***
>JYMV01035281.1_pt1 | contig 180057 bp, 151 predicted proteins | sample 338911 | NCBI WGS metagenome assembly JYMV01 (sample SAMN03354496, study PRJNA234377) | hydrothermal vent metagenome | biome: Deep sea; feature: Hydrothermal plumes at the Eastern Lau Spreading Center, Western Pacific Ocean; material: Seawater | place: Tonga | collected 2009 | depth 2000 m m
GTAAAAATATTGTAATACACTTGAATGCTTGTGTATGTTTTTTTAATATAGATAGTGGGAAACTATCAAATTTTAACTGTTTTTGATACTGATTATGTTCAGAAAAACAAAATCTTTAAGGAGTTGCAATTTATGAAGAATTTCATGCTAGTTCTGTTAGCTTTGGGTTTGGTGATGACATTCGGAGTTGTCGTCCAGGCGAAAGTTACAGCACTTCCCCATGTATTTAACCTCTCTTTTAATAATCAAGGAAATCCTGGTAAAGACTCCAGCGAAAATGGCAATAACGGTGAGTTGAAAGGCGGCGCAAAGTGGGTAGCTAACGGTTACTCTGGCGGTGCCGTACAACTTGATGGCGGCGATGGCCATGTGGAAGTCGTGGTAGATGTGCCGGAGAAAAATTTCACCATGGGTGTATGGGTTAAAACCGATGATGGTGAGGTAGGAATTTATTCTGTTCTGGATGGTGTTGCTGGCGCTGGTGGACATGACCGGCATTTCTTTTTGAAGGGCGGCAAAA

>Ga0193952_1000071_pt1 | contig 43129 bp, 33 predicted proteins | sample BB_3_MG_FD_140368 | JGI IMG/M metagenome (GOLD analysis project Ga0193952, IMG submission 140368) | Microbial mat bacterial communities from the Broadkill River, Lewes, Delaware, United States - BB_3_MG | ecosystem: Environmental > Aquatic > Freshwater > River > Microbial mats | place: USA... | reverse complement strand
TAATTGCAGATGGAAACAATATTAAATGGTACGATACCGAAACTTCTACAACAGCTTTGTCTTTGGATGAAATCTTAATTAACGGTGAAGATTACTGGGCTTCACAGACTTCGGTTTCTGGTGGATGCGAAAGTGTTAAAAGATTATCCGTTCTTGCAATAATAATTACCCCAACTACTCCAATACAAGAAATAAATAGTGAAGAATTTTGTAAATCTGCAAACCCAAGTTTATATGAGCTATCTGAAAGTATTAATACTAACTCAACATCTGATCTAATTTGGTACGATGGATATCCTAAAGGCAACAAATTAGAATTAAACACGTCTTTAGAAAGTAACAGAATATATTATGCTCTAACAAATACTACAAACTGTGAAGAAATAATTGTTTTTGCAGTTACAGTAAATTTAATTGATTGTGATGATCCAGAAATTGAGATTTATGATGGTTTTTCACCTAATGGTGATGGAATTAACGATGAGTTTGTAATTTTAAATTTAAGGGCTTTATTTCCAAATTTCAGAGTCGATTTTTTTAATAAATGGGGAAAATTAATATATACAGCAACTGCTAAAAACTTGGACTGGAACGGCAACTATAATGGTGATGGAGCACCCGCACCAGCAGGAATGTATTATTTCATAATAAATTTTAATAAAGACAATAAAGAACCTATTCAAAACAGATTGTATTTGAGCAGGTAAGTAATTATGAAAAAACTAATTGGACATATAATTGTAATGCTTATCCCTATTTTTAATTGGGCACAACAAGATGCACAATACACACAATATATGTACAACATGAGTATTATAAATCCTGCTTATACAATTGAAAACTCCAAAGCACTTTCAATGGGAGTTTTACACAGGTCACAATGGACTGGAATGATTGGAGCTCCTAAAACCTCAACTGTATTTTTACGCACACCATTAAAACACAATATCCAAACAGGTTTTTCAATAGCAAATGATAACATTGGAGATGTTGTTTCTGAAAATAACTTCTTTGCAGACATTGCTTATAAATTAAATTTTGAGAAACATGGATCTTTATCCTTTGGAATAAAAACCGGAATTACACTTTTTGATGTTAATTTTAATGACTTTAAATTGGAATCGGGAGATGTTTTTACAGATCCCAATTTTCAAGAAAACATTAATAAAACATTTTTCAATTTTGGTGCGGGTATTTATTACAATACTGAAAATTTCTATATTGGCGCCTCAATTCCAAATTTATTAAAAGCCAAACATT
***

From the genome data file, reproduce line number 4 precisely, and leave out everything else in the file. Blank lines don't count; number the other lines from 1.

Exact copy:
TAATTGCAGATGGAAACAATATTAAATGGTACGATACCGAAACTTCTACAACAGCTTTGTCTTTGGATGAAATCTTAATTAACGGTGAAGATTACTGGGCTTCACAGACTTCGGTTTCTGGTGGATGCGAAAGTGTTAAAAGATTATCCGTTCTTGCAATAATAATTACCCCAACTACTCCAATACAAGAAATAAATAGTGAAGAATTTTGTAAATCTGCAAACCCAAGTTTATATGAGCTATCTGAAAGTATTAATACTAACTCAACATCTGATCTAATTTGGTACGATGGATATCCTAAAGGCAACAAATTAGAATTAAACACGTCTTTAGAAAGTAACAGAATATATTATGCTCTAACAAATACTACAAACTGTGAAGAAATAATTGTTTTTGCAGTTACAGTAAATTTAATTGATTGTGATGATCCAGAAATTGAGATTTATGATGGTTTTTCACCTAATGGTGATGGAATTAACGATGAGTTTGTAATTTTAAATTTAAGGGCTTTATTTCCAAATTTCAGAGTCGATTTTTTTAATAAATGGGGAAAATTAATATATACAGCAACTGCTAAAAACTTGGACTGGAACGGCAACTATAATGGTGATGGAGCACCCGCACCAGCAGGAATGTATTATTTCATAATAAATTTTAATAAAGACAATAAAGAACCTATTCAAAACAGATTGTATTTGAGCAGGTAAGTAATTATGAAAAAACTAATTGGACATATAATTGTAATGCTTATCCCTATTTTTAATTGGGCACAACAAGATGCACAATACACACAATATATGTACAACATGAGTATTATAAATCCTGCTTATACAATTGAAAACTCCAAAGCACTTTCAATGGGAGTTTTACACAGGTCACAATGGACTGGAATGATTGGAGCTCCTAAAACCTCAACTGTATTTTTACGCACACCATTAAAACACAATATCCAAACAGGTTTTTCAATAGCAAATGATAACATTGGAGATGTTGTTTCTGAAAATAACTTCTTTGCAGACATTGCTTATAAATTAAATTTTGAGAAACATGGATCTTTATCCTTTGGAATAAAAACCGGAATTACACTTTTTGATGTTAATTTTAATGACTTTAAATTGGAATCGGGAGATGTTTTTACAGATCCCAATTTTCAAGAAAACATTAATAAAACATTTTTCAATTTTGGTGCGGGTATTTATTACAATACTGAAAATTTCTATATTGGCGCCTCAATTCCAAATTTATTAAAAGCCAAACATT